Mosquitoes are small ectoparasites that science says branched away from their relatives the flies approximately 220 million years ago. Represented by more than 500 species worldwide in 31 genera, mosquitoes bite host animals and suck out tiny amounts of blood. While biting a host animal, mosquitoes can transmit dangerous diseases like malaria, Dengue fever and West Nile virus. The insects have a vital reason to nibble; blood meal is required for reproduction in most species.
Mating and Eggs
Adult male mosquitoes consume only nectar; the female mosquitoes are the ones that bite. After feeding on blood meal and mating, female mosquitoes lay their eggs in the water. Generally, mosquitoes try to lay their eggs in small pools of water that do not contain fish. While mosquito populations may be high around large bodies of water, the egg-laying actually occurs in small, sheltered puddles of water along the edge. Some species deposit their eggs in groups, termed rafts, while other species lay their eggs individually in a number of spots.
Mosquitoes exhibit four life stages: egg, larva, pupa and adult. After one to four days, eggs hatch into larvae. They look like small, buoyant worms; colloquially they are called wigglers. The larvae live in the water, straining organic mater from the water column for sustenance, for up to 14 days. Mosquitoes then transform into pupae, somewhat akin to caterpillars' cocoon, except that pupae are mobile. The pupa stage persists for a few days until they transform into adults. The whole life cycle lasts about a week for males; females may live as long as a month. Mosquitoes in the aquatic life stages are consumed by fish, amphibians and larger insects; adults are hunted by bats and dragonflies.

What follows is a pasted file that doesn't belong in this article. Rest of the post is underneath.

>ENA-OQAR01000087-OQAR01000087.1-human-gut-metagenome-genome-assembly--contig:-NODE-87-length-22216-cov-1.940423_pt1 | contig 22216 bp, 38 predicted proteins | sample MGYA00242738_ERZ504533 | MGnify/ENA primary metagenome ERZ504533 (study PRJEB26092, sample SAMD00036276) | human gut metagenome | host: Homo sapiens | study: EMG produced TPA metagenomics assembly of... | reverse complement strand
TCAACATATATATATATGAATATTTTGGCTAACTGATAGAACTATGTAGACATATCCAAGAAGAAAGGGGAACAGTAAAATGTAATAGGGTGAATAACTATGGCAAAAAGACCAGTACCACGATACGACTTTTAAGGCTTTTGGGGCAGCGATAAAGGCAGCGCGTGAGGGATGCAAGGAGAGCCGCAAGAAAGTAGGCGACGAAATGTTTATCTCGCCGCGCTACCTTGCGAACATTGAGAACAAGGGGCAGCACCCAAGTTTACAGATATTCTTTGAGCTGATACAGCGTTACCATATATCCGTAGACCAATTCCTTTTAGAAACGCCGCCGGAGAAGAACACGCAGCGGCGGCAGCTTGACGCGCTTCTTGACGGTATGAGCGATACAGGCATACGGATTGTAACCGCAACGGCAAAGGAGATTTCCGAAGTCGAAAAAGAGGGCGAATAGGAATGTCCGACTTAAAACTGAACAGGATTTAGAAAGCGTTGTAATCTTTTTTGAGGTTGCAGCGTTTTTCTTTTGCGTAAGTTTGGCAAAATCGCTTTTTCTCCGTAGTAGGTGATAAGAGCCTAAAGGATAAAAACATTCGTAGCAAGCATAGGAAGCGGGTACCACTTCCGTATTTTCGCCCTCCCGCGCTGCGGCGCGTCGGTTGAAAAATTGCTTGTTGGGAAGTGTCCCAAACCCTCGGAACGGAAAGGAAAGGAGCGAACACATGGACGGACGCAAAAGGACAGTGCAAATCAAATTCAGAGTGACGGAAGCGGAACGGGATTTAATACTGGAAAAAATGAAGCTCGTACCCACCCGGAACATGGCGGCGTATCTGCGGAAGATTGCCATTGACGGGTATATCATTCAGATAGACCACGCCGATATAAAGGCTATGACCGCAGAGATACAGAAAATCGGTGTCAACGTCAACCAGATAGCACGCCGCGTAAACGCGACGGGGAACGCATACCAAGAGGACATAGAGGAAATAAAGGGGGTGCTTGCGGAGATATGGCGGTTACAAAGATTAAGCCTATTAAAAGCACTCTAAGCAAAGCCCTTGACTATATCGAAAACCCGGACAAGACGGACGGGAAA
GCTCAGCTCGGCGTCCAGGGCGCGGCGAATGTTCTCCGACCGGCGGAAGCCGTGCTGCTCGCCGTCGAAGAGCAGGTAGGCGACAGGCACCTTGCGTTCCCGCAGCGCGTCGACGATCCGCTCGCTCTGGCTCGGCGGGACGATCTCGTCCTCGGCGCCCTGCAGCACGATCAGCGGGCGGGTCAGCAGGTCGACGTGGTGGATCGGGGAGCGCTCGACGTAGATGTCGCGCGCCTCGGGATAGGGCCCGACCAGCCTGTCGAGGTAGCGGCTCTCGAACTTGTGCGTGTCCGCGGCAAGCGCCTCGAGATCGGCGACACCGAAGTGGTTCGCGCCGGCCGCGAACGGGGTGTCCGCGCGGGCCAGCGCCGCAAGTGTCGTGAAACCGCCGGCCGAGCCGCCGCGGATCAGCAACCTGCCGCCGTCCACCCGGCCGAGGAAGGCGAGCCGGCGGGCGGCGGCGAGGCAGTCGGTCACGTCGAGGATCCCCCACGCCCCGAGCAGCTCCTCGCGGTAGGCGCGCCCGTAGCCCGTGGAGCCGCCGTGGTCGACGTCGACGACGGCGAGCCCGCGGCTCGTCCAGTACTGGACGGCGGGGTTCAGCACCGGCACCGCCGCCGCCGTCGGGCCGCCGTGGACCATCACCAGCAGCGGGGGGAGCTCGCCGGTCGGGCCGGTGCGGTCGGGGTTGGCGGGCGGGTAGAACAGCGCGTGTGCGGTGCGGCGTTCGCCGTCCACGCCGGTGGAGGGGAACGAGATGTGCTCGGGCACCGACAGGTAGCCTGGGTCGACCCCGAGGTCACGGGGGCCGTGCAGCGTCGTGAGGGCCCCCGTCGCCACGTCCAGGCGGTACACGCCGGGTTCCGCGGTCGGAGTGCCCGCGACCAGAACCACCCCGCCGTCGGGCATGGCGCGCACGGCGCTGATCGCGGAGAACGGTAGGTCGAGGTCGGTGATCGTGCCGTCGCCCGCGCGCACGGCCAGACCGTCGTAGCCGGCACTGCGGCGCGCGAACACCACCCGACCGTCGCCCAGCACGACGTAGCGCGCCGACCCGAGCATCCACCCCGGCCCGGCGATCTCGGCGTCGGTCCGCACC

The Role of Blood
Blood is a good food source of sustenance for adult female mosquitoes, rich in protein and packed with calories. Different mosquito species demonstrate varying details of biochemistry. Some, like Aedes aegypti, have been studied extensively in the lab. The exact physiological pathway connecting the ingestion of blood meal and egg development and subsequent reproduction is poorly understood. In a 2012 study at the University of California, Riverside, Alexander S. Raikhel discerned some of this pathway, including the importance of small, non-coding sections of RNA, termed microRNA, for egg development.
Diversity and Exceptions
Though mosquitoes share a surfeit of similarities, the diversity of the group produces a few strange adaptations. Most mosquito larvae feed on small organic bits of material, but larvae of the genus Toxorhynchites feed on other mosquito larvae. As adults, mosquitoes of this genus displays another interesting adaptation: The females consume nectar, rather than blood, just like the males do. Other mosquito genera display strange behaviors as well; Anopheles larvae crawl up plant stems to pull themselves out of the water in an effort to avoid predators.
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